Seeing as you've got an impressive vintage collection of those thingies...
Title: Re: Wah Inductors and magnetism
Post by: joegagan on April 22, 2011, 12:07:34 PM
in richard petersen's 1963 patent ( wow -wow trumpet sound for organ) that was used for the maestro boomerang, he included several drawings of ways to alter the frequency. one was an LDR being activated /modulated by a light bulb. another was metal or a magnet moving across the inductor actuated by a knee lever, since this was originally an organ design. cool stuff.
Title: Re: RE: Wah Inductors and magnetism
Post by: R.G. on April 22, 2011, 01:04:59 PM
Still-- it would be cool to see real data on the original premise--magnetic offset effect on wah inductors. Maybe RG, Merlin, PRR, (and I'm leaving other EEs out, for sure), etc., can give you some pointers about a test rig.
As far as I can tell, the magnetic offset data originated with me in the first half of the 1990s. At the time, you could have counted DIY effects makers on your fingers - well, maybe you'd need toes, but there were pretty few. I had a friend who ran a used-vintage-guitar shop and he knew that I was a mania...er, enthusiast  :icon_biggrin: about old pedals and would call me when he got something unusual in. He loaned me the original wah pedal I tested, along with the advice that if I messed it up, I bought it... gulp. It was reputed to be one with one of the "magic inductors" as well as they were known at the time.

Back then, I had access to a fully-equipped EE lab, and so I tiptoed in and set up some testing. I ran AC inductance, variation of inductance with frequency, self-resonance, Q at a variety of frequencies, all kinds of stuff and nothing showed up as markedly different from a (then) modern and decidedly un-magic wah inductor; at least nothing that wasn't explained by the usual measured R-L-C data.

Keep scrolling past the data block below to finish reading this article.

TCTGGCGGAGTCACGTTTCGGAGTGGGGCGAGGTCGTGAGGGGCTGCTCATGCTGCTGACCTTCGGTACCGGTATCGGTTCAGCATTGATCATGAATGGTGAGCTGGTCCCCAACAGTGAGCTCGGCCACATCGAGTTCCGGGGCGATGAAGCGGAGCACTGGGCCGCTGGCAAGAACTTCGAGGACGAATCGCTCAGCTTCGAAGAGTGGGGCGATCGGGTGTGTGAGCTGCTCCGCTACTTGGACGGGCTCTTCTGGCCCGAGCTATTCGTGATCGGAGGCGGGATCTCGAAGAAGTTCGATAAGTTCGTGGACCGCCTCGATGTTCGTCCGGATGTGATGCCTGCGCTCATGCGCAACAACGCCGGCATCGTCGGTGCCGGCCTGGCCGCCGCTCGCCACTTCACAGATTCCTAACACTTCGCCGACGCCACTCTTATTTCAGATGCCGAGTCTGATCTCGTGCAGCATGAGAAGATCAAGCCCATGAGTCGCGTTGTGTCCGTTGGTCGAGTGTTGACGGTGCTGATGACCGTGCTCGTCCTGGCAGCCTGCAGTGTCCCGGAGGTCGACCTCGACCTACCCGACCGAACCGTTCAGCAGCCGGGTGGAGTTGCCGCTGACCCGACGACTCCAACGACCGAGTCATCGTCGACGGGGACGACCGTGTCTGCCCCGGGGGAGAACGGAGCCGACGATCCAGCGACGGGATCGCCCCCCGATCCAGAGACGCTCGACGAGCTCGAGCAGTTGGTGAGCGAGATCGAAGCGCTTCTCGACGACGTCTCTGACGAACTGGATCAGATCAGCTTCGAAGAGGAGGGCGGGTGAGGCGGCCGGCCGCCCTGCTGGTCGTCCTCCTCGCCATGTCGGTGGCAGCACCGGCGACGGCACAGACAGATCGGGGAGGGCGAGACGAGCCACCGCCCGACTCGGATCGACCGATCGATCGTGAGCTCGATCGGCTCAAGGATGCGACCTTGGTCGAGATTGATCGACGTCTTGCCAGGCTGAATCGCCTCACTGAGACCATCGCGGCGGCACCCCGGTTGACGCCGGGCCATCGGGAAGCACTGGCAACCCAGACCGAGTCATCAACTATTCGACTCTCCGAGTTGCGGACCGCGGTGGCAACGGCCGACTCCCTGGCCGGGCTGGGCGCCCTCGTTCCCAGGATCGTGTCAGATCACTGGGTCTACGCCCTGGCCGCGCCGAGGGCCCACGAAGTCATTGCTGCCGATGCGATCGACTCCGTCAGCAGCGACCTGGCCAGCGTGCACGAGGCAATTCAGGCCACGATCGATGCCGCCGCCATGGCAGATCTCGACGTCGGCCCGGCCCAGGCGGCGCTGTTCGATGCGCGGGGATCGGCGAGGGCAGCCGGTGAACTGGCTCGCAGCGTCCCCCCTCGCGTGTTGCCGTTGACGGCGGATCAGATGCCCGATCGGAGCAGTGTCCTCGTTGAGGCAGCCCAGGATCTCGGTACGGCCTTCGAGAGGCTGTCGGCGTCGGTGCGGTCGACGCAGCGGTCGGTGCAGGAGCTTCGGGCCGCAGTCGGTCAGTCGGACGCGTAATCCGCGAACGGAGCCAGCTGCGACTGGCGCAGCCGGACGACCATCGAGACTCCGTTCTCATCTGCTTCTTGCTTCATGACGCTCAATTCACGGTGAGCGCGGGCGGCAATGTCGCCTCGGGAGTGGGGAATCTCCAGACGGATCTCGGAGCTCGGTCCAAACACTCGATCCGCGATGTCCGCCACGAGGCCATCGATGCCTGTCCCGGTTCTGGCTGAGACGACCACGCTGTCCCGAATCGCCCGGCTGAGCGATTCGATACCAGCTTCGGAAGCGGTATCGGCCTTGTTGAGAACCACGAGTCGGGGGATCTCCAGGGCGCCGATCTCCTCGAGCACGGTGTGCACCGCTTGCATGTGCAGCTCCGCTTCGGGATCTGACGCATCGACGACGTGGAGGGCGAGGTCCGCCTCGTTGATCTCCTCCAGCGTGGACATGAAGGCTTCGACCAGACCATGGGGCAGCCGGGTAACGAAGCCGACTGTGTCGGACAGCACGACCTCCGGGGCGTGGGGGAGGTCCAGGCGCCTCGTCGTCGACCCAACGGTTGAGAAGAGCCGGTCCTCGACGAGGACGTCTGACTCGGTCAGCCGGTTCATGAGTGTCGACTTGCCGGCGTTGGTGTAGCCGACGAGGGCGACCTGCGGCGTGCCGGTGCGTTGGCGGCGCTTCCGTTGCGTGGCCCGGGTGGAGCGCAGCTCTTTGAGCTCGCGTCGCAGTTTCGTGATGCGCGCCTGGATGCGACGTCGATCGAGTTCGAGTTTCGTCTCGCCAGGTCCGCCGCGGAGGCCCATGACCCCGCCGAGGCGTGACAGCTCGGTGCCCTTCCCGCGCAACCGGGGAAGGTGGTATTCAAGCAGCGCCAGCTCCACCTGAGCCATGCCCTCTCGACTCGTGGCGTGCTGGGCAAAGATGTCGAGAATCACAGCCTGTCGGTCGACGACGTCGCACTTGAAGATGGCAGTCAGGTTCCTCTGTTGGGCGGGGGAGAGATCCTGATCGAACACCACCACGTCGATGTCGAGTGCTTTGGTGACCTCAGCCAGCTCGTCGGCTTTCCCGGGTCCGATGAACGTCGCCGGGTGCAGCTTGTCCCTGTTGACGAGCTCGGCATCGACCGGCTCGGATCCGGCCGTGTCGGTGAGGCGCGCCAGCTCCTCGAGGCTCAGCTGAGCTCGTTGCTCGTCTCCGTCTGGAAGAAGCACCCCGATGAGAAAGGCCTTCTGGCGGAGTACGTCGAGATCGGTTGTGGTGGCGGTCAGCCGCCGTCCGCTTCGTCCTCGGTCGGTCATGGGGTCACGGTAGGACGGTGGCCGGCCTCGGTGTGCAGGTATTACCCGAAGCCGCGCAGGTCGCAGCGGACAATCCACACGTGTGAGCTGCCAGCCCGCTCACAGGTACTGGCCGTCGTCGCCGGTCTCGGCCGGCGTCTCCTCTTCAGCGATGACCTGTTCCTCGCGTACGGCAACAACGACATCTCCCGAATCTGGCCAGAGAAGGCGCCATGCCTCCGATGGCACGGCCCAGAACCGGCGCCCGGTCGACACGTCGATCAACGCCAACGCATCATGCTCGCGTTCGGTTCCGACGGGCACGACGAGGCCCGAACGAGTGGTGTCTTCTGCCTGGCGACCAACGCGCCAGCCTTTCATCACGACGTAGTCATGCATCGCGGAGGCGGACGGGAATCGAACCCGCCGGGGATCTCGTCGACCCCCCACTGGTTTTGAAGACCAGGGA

For some reason I decided to run a spectrum analyzer on it. This was before PCs had sound cards capable of spectrum analysis, so I use a lab-grade HP setup feeding a high-purity sine wave to the inductor through a high resistance and measuring the spectrum of the voltage across it. What I found on the garden variety inductor was that for small signals, the resulting spectrum was a pure-ish sine that was not significantly different from measuring the sine generator itself until I pushed the signal level up to where the inductor started into saturation. Then I got distortion product spikes at 3x the input frequency, which is exactly what one would expect from a saturating inductor. It's clipping as the inductor can't support a voltage that high on its B-H curve.

When I tried the magic inductor in the same rig, all was the same until clipping started. What was distinctly different was that the first harmonic that came up was the **second** harmonic, not the third. Second harmonics cannot arise from symmetrical distortion products, they can only arise from asymmetrical distortion. I was so confused on this that I consulted one of my EE mentors about it. His response was "It sounds like there's an offset inside the inductor. That's what DC generators rely on to start up, remanent magnetic offset." A little more dinking turned up the verification. The inductor was going into saturation on one polarity of the signal first, and adding a little DC offset to the incoming signal could make this worse in one direction and better in the other.